Hamburg, With Extra Cheese

Hamburg, Germany
By Terry Ward
Special to The Washington Post
Sunday, June 22, 2008

Few people are as adept as the Germans at making the most of a sunny day. And when the sky over Hamburg, often overcast, opens up and provides some elusive summer warmth, few cities shine like Germany's second largest.

For many, this means a trip to the beach. Upscale suburbs west of the city center have their share of sandy stretches along the Elbe River, but the water is lager brown and far from inviting (though some do venture into the murk). For those who don't want to brave the river, there are Hamburg's beach clubs.

Perched beside the Elbe and generally covered in sand trucked in from North Sea locales, the clubs overlook the main shipping route. It's a surreal experience to sit with your toes in the sand and the hint of freshly sliced limes in the air as tugboats guide enormous ships into port.

Hamburg's clubs -- which open as soon as temperatures allow and linger as late in the season as pos sible (usually May to September) -- are not unique. Complete with imported palm trees and sand, beach clubs abound in cities across Germany, including Berlin, Cologne and Leipzig. It's the setting -- and vibe -- of Hamburg's that makes them stand out.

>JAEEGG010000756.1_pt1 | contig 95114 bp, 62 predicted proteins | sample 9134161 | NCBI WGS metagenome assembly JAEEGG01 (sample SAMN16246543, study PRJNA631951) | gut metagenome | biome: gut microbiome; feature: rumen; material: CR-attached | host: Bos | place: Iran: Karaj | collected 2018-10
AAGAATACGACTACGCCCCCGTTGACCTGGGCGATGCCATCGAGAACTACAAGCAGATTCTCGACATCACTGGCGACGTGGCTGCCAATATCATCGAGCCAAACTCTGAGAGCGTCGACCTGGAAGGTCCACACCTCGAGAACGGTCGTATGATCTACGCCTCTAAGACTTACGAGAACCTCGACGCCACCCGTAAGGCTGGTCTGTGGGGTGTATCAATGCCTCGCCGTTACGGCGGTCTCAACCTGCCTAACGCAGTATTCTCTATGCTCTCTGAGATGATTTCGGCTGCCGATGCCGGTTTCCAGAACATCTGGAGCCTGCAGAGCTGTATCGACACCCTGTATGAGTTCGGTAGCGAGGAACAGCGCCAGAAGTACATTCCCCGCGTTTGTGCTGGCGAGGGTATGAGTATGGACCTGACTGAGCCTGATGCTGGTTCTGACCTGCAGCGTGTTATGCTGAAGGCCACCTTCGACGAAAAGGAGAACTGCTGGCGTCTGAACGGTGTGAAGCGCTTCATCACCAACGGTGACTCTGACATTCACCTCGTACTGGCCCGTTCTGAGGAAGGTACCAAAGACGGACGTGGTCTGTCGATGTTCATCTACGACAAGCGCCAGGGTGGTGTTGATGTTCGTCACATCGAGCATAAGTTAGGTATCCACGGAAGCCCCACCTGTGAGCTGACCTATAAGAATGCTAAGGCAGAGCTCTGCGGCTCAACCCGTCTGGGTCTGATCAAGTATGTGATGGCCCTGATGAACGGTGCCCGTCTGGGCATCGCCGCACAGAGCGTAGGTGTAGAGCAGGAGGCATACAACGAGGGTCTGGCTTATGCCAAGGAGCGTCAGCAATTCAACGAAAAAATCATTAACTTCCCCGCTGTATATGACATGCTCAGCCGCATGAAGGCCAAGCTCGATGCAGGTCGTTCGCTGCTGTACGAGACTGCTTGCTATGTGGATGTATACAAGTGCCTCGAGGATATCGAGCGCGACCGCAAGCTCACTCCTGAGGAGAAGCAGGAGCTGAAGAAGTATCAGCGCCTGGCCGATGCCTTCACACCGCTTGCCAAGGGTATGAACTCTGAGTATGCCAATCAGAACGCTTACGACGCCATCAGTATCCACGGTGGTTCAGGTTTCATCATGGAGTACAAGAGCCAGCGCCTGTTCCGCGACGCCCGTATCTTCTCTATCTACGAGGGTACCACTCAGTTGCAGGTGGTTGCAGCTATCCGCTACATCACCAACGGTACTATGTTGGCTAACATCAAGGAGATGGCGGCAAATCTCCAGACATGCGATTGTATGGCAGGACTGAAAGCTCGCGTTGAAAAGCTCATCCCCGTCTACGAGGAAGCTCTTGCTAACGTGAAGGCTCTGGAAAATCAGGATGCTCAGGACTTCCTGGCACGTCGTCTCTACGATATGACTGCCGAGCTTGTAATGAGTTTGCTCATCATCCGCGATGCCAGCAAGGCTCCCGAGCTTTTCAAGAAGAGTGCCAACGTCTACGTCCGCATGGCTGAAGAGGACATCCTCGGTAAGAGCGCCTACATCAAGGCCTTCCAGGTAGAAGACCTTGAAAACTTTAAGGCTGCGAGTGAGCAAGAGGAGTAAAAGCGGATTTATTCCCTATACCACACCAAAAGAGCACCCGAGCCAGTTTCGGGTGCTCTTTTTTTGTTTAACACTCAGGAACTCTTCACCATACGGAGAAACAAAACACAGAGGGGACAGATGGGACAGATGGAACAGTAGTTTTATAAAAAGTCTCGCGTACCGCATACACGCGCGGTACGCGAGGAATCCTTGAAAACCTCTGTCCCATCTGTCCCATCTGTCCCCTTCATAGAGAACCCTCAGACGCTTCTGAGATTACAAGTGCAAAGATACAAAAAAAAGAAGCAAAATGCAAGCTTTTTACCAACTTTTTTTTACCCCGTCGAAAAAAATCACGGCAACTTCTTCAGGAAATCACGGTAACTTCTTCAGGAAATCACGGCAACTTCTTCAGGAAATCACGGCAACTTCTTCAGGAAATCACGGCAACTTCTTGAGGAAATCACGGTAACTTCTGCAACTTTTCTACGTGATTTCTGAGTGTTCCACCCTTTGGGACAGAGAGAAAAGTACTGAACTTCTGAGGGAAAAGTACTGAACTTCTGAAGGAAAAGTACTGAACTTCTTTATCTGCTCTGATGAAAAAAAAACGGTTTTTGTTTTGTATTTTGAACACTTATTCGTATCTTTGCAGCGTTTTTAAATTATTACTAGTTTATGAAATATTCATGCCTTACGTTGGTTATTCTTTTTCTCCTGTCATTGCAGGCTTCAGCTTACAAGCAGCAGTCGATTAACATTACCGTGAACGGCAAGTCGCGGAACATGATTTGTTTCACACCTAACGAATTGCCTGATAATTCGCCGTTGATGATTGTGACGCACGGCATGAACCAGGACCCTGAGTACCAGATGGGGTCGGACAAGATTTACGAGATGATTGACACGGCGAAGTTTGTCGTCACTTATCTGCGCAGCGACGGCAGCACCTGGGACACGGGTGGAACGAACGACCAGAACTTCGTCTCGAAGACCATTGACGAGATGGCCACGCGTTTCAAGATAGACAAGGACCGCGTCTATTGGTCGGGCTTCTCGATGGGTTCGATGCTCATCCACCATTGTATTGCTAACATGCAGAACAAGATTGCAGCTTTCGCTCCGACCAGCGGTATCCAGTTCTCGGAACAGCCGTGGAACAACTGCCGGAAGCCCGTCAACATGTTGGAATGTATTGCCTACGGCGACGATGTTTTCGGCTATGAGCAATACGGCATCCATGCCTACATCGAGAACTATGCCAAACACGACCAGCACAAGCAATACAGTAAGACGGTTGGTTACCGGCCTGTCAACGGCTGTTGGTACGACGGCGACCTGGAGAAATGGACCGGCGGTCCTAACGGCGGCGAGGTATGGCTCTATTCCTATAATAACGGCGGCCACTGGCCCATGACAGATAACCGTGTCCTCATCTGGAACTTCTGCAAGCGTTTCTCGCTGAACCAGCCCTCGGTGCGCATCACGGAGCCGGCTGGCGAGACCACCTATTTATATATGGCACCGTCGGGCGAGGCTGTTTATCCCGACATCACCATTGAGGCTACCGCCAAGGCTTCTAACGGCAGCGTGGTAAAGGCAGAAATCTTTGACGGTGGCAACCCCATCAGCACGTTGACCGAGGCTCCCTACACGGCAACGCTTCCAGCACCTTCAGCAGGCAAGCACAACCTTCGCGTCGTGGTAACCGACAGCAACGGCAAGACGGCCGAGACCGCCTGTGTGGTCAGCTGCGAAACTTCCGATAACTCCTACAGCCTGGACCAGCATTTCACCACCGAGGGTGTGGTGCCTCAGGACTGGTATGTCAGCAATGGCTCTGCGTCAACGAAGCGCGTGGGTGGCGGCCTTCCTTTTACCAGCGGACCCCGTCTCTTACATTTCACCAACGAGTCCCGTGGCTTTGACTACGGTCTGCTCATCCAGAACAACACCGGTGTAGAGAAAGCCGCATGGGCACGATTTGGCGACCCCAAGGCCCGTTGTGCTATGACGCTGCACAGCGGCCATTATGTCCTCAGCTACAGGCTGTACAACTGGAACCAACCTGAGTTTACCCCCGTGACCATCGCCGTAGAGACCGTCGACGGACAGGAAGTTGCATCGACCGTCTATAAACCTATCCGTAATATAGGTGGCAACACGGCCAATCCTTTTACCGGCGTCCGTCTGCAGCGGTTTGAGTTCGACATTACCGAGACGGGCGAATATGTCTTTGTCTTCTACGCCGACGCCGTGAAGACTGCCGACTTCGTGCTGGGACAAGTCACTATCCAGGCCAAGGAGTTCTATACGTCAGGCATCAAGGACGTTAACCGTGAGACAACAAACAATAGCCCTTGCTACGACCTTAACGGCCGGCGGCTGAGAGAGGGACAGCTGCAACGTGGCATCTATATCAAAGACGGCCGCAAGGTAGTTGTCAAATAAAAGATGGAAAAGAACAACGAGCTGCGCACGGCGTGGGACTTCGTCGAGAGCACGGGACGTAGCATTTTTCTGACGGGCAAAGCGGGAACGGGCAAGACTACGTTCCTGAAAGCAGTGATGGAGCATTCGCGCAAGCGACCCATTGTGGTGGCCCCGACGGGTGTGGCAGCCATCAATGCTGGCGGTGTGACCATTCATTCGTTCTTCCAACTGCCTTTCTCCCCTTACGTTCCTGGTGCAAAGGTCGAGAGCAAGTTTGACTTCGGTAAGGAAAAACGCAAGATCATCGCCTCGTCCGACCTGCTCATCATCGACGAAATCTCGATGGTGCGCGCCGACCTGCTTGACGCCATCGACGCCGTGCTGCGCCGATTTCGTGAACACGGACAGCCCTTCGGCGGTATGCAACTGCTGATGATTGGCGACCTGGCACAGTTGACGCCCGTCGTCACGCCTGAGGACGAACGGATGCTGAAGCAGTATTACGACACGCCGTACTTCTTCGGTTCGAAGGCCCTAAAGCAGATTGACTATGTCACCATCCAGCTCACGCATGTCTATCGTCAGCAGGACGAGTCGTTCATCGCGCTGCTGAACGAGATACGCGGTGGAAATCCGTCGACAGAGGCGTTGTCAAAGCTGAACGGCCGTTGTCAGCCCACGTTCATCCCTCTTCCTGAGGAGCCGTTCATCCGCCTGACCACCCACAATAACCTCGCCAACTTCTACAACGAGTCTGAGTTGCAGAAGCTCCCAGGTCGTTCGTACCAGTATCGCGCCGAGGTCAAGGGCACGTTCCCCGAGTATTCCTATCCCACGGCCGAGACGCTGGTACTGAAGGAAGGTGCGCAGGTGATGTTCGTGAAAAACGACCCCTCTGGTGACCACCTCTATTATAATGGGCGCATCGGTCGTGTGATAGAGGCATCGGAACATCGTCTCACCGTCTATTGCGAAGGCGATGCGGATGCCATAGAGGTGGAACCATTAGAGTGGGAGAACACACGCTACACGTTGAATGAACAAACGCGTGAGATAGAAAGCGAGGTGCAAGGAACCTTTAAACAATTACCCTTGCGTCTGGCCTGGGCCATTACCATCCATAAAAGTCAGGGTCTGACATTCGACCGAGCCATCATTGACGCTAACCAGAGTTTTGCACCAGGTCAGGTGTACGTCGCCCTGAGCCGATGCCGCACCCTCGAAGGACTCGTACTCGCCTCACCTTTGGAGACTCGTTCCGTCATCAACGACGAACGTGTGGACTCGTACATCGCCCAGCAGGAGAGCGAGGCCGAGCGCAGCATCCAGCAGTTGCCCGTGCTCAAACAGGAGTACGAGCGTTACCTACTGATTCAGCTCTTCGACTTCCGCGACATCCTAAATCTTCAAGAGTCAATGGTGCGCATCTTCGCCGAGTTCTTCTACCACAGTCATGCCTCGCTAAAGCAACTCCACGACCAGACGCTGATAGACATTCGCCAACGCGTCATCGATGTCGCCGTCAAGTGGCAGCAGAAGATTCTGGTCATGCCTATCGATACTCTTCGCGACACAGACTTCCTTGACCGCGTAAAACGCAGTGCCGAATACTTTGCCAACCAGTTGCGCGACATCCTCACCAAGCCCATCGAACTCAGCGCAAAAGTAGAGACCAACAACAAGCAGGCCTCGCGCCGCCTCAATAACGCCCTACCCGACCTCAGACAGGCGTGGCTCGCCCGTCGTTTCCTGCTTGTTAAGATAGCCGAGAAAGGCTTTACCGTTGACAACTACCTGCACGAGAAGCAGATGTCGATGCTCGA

The fact that there aren't any cover charges and you don't have to pay for a beach chair rental is refreshing, too. Try that in Ibiza.

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Start your beach club tour at Strand Pauli, on the edge of a seedy quarter in the St. Pauli neighborhood. It's easily accessed, within 15 minutes of the Hauptbahnhof, Hamburg's central train station, via subway and a short walk.

Each summer, piles of sand are spread across a parking lot to create a summer escape. But were it not for a beach-umbrella logo on an unassuming wooden sign, you'd nary notice the club.

The crowd at Strand Pauli, equally keen to stay under the radar, is a left-leaning, beer-drinking bunch that sinks into camouflage-print cushions atop heavy wooden and wrought-iron furniture arranged haphazardly in the sand. DJs spin laid-back lounge tunes from tiki huts, fish nets drape the fencing and vintage-style brown-and-orange-striped oversize lamps make the outdoor space seem somehow cozy. There's no water access, but port views abound.

"Strand Pauli is really local; probably 90 percent of the people hanging out here just walk over from home," said Benjamin Wadewitz, who lives a few blocks away and comes to kick back and study Spanish or grab an Alsterwasser (beer mixed with Sprite) with friends.

Packed on sunny days, Strand Pauli is also a top summertime spot for an evening opener. Bonus: The neighborhood sits on a higher elevation than any other spot in the city. Thanks to the beach's orientation, the sun sets slightly later at Strand Pauli than at other beach clubs, with daylight lingering till 10:30 in the peak summer months. That makes it a perfect place to kick off the evening before stumbling over to the Reeperbahn's late-night bar and club scene.

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